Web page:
The buoys' water quality parameters include:
- Conductivity (for salinity)
- Dissolved oxygen
- Directional flow speed
All sensors are maintained automatically by a self-cleaning wiper system that prevents biofouling and allows for long-term deployment. The buoys are equipped with a set of solar panels which recharge the central battery and can extend sampling periods to several months. Data collected can be automatically transmitted via cellular uplink every 15 minutes, making the information available in nearly real-time to our team and the general public.
CREST Buoy 1: Coral Gables Canal
This research buoy was deployed in early January 2019 in a Coral Gables canal, led by students Matt Smith and Marbelys Garriga. The buoy is monitoring water quality and flow in an urban canal system to compare normal conditions with extremes, such as during heavy rain events and king tides.
CREST Buoy 2: Miami River
The Miami River is considered one of Miami's most polluted waterways, and in March 2020 we deployed a buoy in the River to monitor water quality and provide valuable data to local stakeholders. This buoy represents a key part of our efforts to understand urban waterways and engage with local communities on issues related to water quality.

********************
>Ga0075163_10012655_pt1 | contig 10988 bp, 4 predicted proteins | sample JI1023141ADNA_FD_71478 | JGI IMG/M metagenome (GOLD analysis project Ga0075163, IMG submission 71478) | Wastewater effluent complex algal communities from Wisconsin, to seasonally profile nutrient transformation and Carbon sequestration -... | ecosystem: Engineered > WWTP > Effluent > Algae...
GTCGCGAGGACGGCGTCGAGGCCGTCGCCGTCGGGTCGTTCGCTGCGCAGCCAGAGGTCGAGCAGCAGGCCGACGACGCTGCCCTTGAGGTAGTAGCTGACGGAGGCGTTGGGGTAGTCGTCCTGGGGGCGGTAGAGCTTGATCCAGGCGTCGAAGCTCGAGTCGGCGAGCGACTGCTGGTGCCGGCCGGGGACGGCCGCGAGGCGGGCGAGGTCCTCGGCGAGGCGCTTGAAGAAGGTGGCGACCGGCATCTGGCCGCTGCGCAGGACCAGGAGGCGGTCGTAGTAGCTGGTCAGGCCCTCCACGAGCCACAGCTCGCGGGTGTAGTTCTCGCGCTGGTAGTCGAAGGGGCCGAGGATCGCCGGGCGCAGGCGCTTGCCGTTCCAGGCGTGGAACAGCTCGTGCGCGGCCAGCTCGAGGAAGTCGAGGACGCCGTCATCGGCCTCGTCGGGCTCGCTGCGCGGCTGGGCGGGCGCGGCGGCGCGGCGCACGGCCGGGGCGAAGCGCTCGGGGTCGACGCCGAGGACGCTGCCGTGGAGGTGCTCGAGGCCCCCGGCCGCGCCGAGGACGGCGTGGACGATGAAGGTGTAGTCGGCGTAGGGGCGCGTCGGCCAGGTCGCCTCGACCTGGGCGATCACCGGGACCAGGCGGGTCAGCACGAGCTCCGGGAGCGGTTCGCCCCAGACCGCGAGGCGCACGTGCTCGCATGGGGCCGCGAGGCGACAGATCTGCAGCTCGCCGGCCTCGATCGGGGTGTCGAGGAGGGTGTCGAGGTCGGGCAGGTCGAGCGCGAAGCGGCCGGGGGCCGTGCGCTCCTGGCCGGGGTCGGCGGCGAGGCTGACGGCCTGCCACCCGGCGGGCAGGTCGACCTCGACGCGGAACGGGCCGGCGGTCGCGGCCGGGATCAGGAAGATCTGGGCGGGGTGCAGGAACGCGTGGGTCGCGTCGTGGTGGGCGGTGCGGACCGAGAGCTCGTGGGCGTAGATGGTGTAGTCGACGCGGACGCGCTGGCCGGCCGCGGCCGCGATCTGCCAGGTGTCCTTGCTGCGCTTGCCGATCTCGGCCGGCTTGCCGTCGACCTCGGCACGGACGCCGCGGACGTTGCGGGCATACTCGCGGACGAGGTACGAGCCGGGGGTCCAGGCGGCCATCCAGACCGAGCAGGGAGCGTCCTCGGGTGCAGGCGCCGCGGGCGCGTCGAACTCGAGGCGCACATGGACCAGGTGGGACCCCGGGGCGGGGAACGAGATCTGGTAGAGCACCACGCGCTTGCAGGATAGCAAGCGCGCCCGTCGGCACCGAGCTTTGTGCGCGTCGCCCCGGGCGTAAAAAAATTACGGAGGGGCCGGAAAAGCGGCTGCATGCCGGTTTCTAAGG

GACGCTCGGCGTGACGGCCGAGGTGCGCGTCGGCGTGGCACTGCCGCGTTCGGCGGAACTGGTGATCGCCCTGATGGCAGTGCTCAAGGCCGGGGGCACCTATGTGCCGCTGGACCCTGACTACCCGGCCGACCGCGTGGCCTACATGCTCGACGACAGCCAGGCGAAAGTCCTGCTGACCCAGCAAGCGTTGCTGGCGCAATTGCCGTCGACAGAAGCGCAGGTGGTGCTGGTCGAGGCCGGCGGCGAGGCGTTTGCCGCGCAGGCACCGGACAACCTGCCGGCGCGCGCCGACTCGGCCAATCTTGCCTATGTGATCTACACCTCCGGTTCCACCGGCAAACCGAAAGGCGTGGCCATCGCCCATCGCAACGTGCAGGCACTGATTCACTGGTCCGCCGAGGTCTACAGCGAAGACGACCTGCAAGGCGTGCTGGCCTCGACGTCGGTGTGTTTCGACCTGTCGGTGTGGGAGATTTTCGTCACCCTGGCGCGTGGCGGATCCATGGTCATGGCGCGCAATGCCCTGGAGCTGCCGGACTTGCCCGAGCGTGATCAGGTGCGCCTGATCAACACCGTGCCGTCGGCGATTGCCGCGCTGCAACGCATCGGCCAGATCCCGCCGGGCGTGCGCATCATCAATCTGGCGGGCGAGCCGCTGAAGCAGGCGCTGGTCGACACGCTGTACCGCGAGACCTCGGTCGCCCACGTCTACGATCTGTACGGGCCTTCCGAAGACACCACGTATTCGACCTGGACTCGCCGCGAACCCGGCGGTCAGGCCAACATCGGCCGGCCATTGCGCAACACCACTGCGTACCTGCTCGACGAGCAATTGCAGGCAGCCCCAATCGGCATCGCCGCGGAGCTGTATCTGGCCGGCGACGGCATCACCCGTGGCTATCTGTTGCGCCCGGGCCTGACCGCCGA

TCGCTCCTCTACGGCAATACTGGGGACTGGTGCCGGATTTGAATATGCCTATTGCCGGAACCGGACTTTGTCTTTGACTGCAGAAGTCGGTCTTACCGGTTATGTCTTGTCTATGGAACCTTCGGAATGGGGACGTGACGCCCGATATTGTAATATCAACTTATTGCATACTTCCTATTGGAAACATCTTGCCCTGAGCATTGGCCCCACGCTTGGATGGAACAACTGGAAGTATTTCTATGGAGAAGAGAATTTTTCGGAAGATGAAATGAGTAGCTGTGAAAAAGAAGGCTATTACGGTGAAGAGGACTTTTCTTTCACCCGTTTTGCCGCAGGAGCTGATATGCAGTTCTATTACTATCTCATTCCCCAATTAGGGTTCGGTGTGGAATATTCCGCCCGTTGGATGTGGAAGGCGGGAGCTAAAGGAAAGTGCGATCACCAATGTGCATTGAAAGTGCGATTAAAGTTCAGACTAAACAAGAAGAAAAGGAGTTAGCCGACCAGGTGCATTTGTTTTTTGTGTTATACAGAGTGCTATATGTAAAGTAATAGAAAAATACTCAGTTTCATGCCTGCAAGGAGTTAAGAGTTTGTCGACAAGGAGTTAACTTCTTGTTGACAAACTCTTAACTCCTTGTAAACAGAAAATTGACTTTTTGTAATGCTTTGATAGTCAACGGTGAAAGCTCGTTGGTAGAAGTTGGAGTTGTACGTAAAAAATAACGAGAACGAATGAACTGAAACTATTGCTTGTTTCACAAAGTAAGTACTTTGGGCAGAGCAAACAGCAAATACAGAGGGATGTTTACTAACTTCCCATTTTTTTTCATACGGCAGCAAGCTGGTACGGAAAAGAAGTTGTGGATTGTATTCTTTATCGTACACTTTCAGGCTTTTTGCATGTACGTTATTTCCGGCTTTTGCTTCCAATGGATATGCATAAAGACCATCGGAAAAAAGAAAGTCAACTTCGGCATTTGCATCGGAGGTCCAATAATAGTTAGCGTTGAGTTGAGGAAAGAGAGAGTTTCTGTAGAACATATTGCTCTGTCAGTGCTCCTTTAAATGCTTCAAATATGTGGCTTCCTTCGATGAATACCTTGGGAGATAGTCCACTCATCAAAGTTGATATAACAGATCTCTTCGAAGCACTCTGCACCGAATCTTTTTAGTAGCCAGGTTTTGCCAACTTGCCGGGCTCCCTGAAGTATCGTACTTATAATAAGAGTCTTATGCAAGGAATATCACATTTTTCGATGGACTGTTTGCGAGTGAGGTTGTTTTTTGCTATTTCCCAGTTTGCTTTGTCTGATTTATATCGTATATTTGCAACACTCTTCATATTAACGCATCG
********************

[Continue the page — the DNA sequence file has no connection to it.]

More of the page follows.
CREST Buoy 3: Haulover Inlet
Our longest deployment has been in Haulover Inlet near FIU's Biscayne Bay Campus. This buoy was first deployed in October 2018 in response to a red tide outbreak on the southeast coast of Florida. Since then it has been regularly monitoring water quality to help signal other potential algal blooms.
In response to local concerns, a buoy was deployed in June 2019 at “Heart Harbor” in Tavernier, Florida. Of particular interest were dissolved oxygen and chlorophyll levels, after a species of toxic algae was confirmed following a fish kill in the harbor. This effort was thanks to the awareness and actions of local citizens, along with our researchers who responded by taking samples for early analysis.
After deploying our first research buoy in 2018 at Haulover Inlet, we later put a another buoy nearby in to draw comparisons in the water quality and flow data in that area. This second site was located in shallower waters close to a mangrove forest south of FIU's Biscayna Bay Campus. In additional to providing comparative information, this buoy also gave us some baseline data on a mangrove ecosystem.